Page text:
How to Work With Character Backstory

One of the questions I find myself discussing all the time is the issue of character backstory. When do we add it? How much do we add? How much is too much? Too little? Are flashbacks okay?

character backstory
Weave in character backstory in a way that engages readers.

How Much Character Backstory to Use

The bare minimum of backstory that you should include in your novel or picture book or memoir is this: enough to get readers plugged into the character. Maybe that amounts to ZERO backstory, if you start right away with some kind of conflict or action.

Aim for minimum viable product (from the business world), the leanest version of your character who can possibly fly. Maybe we learn one or two things about the character via telling, as is sometimes what happens at the beginning of a picture book. Maybe we don’t get any backstory at all and concentrate on present action. Maybe we get a piece of context (it’s the first day of school, the character just moved to a new place, they’re off to a practice to impress a college scout), and the rest is filled in over time.

What you categorically want to avoid is a big block of character backstory or flashback right away. My advice is always this: if you find yourself leaving the present moment to fill in backstory (even short backstory, like, “we’ve been best friends since kindergarten”), you may not be starting in the right place.

The key questions you want to answer with any backstory you include are: “What makes this character tick, and why should I care about them?”

When to Use Character Backstory

Your first few chapters or scenes should be action-heavy (with some nice introductory conflict) to get agents, publishers, and readers into your story. Once you feel that is established, you can start weaving in backstory or flashback starting in the second or third chapters. Why is the character’s situation XYZ? What is the significance of their objective and motivation? Which characters do we need to know more about in order to understand the present conflict?

BUT! Remember to keep up the balance of action and information, a crucial idea in keeping your pacing lean and mean and compelling. Whenever you give us a scene or paragraph of backstory, surround it with action, scene, and dialogue on either side.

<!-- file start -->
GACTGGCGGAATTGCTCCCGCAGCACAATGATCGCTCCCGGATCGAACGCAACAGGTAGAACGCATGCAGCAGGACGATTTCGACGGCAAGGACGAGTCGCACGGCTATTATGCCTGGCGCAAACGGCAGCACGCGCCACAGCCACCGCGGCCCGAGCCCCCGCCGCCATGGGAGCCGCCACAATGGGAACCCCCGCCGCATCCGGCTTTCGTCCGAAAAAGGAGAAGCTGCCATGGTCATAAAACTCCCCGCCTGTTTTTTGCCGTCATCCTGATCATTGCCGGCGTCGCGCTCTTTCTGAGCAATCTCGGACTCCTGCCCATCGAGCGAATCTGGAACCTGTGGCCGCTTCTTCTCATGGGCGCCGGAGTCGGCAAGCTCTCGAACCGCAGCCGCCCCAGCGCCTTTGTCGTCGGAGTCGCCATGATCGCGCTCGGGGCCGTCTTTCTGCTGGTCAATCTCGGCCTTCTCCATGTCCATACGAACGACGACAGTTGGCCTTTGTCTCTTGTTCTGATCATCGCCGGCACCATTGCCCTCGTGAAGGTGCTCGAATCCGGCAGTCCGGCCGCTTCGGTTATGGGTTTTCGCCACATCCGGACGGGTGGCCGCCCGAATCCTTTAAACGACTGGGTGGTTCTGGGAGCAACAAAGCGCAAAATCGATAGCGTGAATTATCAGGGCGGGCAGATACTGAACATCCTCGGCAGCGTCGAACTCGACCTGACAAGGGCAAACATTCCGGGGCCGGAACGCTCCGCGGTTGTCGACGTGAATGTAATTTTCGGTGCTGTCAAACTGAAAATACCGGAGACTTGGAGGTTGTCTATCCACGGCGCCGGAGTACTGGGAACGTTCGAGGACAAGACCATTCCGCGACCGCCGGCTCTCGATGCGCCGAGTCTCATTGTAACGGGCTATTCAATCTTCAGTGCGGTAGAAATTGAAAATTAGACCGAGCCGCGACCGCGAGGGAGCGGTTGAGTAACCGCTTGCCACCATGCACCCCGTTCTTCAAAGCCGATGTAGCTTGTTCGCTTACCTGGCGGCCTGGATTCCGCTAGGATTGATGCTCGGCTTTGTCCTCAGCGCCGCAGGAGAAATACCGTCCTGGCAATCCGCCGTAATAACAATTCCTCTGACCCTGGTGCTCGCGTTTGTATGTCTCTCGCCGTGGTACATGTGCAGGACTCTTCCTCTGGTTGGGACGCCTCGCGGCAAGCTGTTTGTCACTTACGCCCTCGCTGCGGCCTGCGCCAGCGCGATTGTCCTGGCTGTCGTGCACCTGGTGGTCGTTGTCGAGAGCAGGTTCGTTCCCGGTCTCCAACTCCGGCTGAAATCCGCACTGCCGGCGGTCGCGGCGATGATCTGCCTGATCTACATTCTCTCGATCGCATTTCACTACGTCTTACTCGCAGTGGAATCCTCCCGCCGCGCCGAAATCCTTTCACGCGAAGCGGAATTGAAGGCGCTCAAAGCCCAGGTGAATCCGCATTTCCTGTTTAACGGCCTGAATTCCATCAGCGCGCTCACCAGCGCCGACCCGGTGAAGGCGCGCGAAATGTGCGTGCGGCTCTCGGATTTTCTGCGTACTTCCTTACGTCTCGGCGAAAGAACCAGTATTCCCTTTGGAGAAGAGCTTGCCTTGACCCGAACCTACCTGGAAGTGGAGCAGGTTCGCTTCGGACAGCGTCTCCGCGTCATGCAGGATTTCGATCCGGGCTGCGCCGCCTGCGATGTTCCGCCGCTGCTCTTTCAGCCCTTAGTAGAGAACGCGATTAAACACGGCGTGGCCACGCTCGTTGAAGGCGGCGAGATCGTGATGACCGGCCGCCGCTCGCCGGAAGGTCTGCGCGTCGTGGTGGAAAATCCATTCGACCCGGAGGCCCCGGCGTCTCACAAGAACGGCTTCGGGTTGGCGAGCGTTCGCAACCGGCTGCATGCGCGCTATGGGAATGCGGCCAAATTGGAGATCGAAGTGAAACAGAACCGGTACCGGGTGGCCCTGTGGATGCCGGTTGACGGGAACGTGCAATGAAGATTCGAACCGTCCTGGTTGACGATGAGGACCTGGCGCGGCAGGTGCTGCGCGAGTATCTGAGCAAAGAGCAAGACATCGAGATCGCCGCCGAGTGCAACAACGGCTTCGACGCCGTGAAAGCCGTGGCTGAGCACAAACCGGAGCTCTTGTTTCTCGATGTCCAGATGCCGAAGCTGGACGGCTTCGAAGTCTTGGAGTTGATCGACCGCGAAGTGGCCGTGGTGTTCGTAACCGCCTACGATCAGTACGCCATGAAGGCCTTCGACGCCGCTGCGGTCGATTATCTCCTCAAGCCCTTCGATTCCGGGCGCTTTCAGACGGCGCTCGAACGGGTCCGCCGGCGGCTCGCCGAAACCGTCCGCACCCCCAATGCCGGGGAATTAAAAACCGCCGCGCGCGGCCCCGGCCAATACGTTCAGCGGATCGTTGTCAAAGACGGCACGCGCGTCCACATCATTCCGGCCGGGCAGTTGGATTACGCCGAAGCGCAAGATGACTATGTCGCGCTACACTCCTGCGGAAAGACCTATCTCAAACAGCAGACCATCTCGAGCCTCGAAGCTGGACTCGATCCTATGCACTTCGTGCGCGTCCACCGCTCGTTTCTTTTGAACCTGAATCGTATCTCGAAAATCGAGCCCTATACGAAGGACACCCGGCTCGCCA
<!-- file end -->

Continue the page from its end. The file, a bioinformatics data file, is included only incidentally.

Readers only perceive a story to be backstory-heavy and slow-moving when there aren’t injections of action and conflict to give the dense information a much-needed “lift.”

How to Fill in the Rest

Another thing to consider when you wonder how much character backstory to use, where, and when, is that you don’t have to use absolutely everything that you’ve developed. You may have done your homework and discovered where your character went to middle school and who their first crush was and how they like to relax after a long day. Some of this could wind up in your story, but some of it is for your edification only.

Sometimes, you will find that you need more depth. In that case, whole flashbacks of scenes and memories that not only flesh out your protagonist but the other characters in the story will become useful. But make sure these pull a lot of weight and deliver a lot of insight. The fewer and tighter your flashbacks, the better.

On the whole, it’s perfectly okay to leave elements on the “cutting room floor” as you prioritize action and conflict over heavy character backstory, especially at the beginning of your story.

Your opening pages are crucial for agent, publisher, and reader engagement. Hire me as your book editor for a Submission Package Edit, and I will give you insight into your query, synopsis, and first pages.

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